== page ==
A Ferrari-style IPO appears unlikely.
The news regarding a possible spin-off of the Porsche brand from parent company Volkswagen Group first came to light last month, though a final decision on the matter has not been decided. Those in favor of doing so point to Fiat Chrysler's hugely successful 2015 Ferrari listing as the ideal blueprint. There are some within Porsche, including chief financial officer Lutz Meschke, who are strongly in favor of proceeding with an IPO.
Estimated to be worth anywhere from $83 billion to $109 billion, Porsche is one of the world's most valuable brands. The VW Group, as a whole, is valued at around 220 billion euros. Without Porsche, that figure would dramatically decrease, though any IPO deal would include a dividend to enable VW some Porsche-generated income.
However, it's looking more likely that a deal won't happen, at least not anytime soon. VW Group CEO Herbert Diess, who's not in favor of spinning off Porsche, has now made public comments on the matter. Diess told German publication Frankfurter Allgemeine that "The topic of the Porsche IPO is currently not a high priority for me." Although the automaker won't be left completely high and dry without Porsche, it would still lose too much cash flow.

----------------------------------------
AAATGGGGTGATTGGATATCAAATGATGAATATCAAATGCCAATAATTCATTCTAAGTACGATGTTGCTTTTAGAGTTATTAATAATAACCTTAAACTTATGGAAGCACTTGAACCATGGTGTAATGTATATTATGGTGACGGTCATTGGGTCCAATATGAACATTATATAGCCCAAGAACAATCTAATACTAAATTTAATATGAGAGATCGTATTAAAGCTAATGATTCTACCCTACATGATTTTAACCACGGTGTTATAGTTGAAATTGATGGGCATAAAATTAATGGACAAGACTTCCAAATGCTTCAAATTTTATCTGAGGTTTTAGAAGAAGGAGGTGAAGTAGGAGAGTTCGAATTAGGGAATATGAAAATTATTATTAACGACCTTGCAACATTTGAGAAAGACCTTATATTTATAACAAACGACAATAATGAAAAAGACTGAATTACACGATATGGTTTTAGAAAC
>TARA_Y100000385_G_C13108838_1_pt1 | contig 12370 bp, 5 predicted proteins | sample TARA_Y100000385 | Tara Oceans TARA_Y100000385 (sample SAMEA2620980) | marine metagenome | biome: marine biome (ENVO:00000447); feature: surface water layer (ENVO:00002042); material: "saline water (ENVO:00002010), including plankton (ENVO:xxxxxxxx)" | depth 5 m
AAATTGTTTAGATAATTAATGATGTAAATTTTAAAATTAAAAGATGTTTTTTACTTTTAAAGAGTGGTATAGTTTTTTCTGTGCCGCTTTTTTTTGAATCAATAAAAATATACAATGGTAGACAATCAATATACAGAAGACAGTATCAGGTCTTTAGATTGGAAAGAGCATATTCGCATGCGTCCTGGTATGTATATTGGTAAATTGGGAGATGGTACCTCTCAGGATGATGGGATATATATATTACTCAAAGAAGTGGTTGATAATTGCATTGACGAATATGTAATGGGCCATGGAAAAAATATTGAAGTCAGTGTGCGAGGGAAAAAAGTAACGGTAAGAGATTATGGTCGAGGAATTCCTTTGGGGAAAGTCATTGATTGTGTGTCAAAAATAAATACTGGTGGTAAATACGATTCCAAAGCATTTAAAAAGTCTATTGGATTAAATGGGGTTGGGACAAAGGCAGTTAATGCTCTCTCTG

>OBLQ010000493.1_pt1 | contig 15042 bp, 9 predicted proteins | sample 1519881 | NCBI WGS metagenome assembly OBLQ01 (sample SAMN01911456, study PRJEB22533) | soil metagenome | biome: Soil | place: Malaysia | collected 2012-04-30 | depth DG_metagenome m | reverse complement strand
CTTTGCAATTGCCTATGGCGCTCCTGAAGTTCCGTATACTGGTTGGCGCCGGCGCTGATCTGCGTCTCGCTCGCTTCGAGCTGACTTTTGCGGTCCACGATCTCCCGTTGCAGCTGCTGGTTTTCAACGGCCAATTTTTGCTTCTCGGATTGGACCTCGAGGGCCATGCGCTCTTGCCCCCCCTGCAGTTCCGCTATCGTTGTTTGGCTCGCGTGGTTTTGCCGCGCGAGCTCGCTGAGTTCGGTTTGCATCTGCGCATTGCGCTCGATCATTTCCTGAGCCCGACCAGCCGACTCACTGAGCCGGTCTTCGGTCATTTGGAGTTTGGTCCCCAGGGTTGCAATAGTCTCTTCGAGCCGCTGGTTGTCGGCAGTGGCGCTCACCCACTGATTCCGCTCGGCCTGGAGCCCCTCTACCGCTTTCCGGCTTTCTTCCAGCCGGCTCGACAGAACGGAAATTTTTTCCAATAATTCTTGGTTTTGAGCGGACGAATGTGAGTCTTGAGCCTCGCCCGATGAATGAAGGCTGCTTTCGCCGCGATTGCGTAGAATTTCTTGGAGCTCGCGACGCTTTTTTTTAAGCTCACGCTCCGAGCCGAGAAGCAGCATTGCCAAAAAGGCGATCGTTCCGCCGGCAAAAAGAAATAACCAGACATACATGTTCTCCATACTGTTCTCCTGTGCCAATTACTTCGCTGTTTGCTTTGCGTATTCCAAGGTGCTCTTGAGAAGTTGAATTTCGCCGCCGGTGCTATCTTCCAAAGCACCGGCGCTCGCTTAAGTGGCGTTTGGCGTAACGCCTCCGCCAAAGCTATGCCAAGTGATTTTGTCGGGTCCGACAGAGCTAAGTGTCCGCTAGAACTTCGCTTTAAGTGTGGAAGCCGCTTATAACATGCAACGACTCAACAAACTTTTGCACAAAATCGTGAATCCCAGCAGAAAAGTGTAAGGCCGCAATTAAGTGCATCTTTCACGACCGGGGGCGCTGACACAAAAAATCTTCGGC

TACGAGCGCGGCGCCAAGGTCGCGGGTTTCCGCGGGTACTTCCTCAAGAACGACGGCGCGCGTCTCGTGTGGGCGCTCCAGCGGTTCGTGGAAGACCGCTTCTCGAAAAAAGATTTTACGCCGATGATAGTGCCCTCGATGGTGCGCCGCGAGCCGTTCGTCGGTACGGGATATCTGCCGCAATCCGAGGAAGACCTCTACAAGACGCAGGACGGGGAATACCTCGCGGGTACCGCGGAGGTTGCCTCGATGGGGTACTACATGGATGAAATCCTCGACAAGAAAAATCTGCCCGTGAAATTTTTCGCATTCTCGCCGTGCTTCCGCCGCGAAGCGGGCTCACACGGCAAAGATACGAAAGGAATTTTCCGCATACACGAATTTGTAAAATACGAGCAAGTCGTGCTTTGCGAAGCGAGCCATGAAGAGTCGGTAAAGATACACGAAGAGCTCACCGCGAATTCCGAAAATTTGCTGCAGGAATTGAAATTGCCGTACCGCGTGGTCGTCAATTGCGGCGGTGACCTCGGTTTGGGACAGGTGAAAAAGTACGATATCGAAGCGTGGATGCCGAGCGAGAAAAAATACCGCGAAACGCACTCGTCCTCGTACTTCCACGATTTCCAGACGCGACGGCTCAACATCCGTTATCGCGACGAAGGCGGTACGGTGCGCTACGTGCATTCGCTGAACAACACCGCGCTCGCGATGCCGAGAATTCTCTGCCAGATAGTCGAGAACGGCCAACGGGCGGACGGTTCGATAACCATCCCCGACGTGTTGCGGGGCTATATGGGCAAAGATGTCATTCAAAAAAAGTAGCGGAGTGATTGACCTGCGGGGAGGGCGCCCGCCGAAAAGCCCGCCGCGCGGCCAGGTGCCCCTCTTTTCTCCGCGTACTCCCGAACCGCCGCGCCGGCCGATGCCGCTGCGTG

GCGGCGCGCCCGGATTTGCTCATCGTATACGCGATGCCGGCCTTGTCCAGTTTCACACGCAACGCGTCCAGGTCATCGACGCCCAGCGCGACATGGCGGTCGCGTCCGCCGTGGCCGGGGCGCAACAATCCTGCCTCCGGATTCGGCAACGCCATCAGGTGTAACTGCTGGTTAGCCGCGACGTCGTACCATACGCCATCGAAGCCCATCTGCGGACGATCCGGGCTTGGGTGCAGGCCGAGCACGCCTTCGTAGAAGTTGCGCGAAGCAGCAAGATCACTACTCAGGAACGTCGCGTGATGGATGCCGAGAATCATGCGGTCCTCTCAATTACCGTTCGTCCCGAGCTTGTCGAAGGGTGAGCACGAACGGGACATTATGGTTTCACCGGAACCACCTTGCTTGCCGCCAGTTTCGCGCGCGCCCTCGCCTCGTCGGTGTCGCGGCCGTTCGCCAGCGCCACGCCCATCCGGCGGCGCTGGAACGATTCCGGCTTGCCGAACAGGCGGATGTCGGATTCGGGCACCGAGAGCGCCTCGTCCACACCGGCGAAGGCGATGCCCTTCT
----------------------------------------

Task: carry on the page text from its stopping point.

"At the moment there is a lot to be said for using the money for our structural change," said Diess. "You don't want to give up a pearl like Porsche." The "structural change" he's referring to is the massive investment required for electrification and autonomous driving.
The Porsche Taycan, Audi e-tron, and Volkswagen ID.4 are only the beginning of what's widely expected to be an all-electric future. Porsche is needed to help fund that. Plus, it's an R&D powerhouse, though not quite at the level of Audi. "In my opinion, evaluating the Group parts individually does not fit into a time when our transformation to e-mobility will bring enormous synergies across all company divisions," Diess continued. Those hoping to buy Porsche shares seem to be out of luck, for now.
Porsche recently expanded its stake to 24 percent in Croatian electric hypercar and R&D company Rimac, and sources have hinted this partnership could soon include Bugatti as well. Incorporating Rimac tech into the VW Group with Porsche at the helm could be a far better long-term business decision than taking Porsche public.